What are you playing this weekend? We’re juggling a few games here at Push to Smart.
Developed by Monolith Soft and published by Nintendo.
I find myself waffling between being totally engrossed by Xenoblade Chronicle‘s creative world and put off by its “offline-MMO” like gameplay that includes an exhaustive amount of sidequests and backtracking. The art style calls back to games like Vagrant Story and Final Fantasy XII without feeling like a derivative of either and the score outshines even more recent AAA JRPGs from both the Tales and Final Fantasy series. I have grown attached to the characters of Xenoblade and the mystery of the Monado, but I worry if the overabundance of distractions will keep me from ever reaching the game’s climax.
Tales of Xillia
Developed and published by Namco Bandai.
It’s not often I beat a 40+ hour RPG and immediately want to go back and play it again, but Tales of Xillia is such a charming and fun experience that I immediately started a New Game+ after the credits rolled. At the beginning of the game, you choose one of two protagonists through which you experience the narrative. During key turning points in the game you’ll be separated and reunited, the missing party members alluding to big events and character beats. This could have felt like a gimmick to artificially lengthen gameplay but it all feels very natural, and is more like an enticing tease for the second playthrough than a cheap ploy. Each character has their own motivations and distinct dynamics between eachother instead of being loosely tied together to the protagonist. When the dynamics change due to events that take place offscreen, I found myself even more compelled to play the game through Jude’s eyes.
Assassin’s Creed IV: Black Flag
Developed and published by Ubisoft (now playing on PS3)
Assassin’s Creed IV fixes a lot of Assassin’s Creed III‘s problems, though feels empty in parts. It thankfully tweaks the notoriety system back to one conducive to the free-running at the heart of the series, and hirable factions make a welcome return. Even half-baked minigames new to the series in III, like hunting, are more rewarding this time around. Additionally, Edward Kenway’s laissez-faire views of the creed–and everything else–lend themselves well to hours of exploring the seven seas without the nagging obligation of story progression. I find myself spending a few hours at a time just sailing around, chasing literal white whales and British convoys without any regard for the series’s increasingly convoluted contest between assassins and templars. On the flip-side, of course, the lack of satisfying dramatic stakes means Edward’s story isn’t nearly as compelling as his predecessor/grandson’s in Assassin’s Creed III. While I’m having fun sailing with the Jackdaw‘s crew, I’m not sure I’ll enjoy the game as much when it comes time to wrap up the story (the framing narrative for which is hilariously on-the-nose this time around).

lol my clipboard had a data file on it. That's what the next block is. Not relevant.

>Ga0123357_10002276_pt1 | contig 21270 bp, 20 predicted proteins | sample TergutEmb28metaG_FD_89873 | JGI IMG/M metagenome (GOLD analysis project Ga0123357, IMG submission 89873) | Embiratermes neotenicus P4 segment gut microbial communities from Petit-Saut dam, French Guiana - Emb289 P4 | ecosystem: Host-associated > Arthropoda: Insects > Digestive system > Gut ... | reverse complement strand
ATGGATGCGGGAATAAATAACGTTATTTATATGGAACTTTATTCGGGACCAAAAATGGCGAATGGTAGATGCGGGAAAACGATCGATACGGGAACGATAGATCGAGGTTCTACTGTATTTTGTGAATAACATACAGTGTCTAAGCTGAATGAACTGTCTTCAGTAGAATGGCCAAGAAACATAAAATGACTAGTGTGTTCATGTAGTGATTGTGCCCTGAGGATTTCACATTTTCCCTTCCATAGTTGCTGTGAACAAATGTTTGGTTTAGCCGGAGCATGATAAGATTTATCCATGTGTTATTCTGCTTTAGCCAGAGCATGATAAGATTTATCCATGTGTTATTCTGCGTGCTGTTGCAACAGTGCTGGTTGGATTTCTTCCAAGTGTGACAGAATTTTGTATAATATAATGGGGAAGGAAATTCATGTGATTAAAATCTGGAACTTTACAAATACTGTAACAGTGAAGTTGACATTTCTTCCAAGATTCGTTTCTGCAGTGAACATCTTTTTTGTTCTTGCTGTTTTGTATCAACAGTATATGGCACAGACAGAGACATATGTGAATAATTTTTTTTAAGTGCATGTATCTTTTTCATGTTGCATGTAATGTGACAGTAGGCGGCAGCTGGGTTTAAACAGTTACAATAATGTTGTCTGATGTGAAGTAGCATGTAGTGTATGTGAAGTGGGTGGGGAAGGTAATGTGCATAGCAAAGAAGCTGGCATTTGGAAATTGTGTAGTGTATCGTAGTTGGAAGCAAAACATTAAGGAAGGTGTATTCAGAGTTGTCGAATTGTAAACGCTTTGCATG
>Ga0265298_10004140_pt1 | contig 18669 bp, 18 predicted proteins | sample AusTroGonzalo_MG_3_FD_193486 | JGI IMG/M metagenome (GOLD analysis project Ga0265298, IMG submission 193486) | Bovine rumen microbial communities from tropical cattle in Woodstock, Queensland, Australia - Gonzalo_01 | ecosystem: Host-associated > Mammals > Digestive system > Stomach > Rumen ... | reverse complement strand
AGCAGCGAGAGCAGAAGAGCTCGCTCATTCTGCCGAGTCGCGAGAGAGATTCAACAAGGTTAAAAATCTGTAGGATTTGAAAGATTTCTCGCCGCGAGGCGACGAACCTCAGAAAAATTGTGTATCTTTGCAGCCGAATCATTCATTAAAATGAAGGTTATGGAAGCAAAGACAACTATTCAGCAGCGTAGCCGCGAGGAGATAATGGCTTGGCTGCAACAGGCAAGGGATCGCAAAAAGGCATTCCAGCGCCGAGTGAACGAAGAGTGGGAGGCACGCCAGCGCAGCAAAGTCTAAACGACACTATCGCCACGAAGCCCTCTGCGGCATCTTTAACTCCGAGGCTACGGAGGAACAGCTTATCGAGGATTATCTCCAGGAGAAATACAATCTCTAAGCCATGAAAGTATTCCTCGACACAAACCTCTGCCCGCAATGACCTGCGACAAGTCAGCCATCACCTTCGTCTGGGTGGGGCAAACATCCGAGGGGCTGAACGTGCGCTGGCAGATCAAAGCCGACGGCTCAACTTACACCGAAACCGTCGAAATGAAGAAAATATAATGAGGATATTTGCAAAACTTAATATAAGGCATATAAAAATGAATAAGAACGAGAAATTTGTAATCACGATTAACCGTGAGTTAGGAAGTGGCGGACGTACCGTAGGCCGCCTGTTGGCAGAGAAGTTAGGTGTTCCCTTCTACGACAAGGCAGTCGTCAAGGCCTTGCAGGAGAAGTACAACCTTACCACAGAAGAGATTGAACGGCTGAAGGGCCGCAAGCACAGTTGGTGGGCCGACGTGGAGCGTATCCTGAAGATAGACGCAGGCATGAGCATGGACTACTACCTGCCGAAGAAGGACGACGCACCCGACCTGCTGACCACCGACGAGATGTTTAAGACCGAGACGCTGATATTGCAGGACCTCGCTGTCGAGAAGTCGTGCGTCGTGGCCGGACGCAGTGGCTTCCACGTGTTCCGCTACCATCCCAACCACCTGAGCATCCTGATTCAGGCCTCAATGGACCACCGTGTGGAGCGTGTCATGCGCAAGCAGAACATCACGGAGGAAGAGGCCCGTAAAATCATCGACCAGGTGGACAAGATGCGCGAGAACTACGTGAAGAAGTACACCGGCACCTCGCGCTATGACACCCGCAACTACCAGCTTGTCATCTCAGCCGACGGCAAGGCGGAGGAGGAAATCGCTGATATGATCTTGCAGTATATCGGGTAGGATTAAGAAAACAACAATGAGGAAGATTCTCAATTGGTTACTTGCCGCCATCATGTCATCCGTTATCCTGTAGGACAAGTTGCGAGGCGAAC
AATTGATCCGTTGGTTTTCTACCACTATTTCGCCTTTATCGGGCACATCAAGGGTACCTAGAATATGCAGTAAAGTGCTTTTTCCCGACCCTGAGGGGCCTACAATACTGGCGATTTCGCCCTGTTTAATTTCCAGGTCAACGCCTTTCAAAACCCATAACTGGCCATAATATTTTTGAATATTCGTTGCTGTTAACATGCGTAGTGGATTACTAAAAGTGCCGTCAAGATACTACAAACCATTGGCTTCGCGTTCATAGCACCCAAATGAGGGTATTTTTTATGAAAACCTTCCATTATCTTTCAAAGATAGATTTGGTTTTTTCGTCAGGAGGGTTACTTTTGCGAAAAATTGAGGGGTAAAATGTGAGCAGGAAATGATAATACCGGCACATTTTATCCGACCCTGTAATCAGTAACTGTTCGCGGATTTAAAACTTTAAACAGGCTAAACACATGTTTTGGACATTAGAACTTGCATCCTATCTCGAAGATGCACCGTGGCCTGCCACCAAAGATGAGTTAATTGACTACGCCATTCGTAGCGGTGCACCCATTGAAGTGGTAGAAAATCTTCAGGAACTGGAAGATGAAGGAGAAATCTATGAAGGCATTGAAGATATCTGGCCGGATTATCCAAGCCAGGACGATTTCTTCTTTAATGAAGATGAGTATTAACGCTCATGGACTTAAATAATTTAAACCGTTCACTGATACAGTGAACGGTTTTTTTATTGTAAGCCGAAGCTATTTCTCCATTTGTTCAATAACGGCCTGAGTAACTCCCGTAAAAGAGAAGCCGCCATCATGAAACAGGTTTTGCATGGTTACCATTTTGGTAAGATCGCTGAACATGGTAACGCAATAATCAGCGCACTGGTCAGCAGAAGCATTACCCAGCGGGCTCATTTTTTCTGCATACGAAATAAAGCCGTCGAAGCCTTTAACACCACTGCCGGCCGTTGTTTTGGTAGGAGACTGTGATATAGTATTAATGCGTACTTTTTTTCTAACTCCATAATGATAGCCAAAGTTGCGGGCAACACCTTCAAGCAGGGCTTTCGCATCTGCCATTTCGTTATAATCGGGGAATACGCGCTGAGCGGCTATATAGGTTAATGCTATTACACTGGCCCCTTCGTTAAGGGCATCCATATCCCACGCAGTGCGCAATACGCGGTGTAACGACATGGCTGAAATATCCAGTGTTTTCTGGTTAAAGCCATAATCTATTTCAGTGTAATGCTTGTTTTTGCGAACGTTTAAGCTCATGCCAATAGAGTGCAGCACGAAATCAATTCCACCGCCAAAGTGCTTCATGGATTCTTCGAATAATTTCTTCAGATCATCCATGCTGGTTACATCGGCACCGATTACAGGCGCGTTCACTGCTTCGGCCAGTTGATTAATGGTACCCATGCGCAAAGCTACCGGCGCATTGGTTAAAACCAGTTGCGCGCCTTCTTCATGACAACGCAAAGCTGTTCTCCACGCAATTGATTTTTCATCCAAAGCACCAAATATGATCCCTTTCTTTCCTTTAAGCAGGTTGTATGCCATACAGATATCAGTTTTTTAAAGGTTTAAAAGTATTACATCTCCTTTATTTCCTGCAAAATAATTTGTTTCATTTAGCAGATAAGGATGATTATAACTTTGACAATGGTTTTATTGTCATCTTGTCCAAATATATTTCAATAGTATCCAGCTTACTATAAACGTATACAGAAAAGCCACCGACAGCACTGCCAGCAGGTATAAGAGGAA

Zelda : A Link Between Worlds
Developed and published by Nintendo
A Link Between Worlds borrows many aesthetic and thematic elements from 1991’s seminal A Link To The Past, but it’s not just a throwback. A Link Between Worlds builds upon the series’ formula originally established in A Link to the Past and perfected over the last two decades. Instead of having players work through the usual temples to regain all of their familiar tools, Link’s gadgets are available from the beginning of the game. Now the challenge is to master different methods for navigating Hyrule (and Lorule) by changing Link’s orientation in it. This gives players the chance to apply twenty years of mastery to new challenges, celebrating the series’s roots while expanding upon them.
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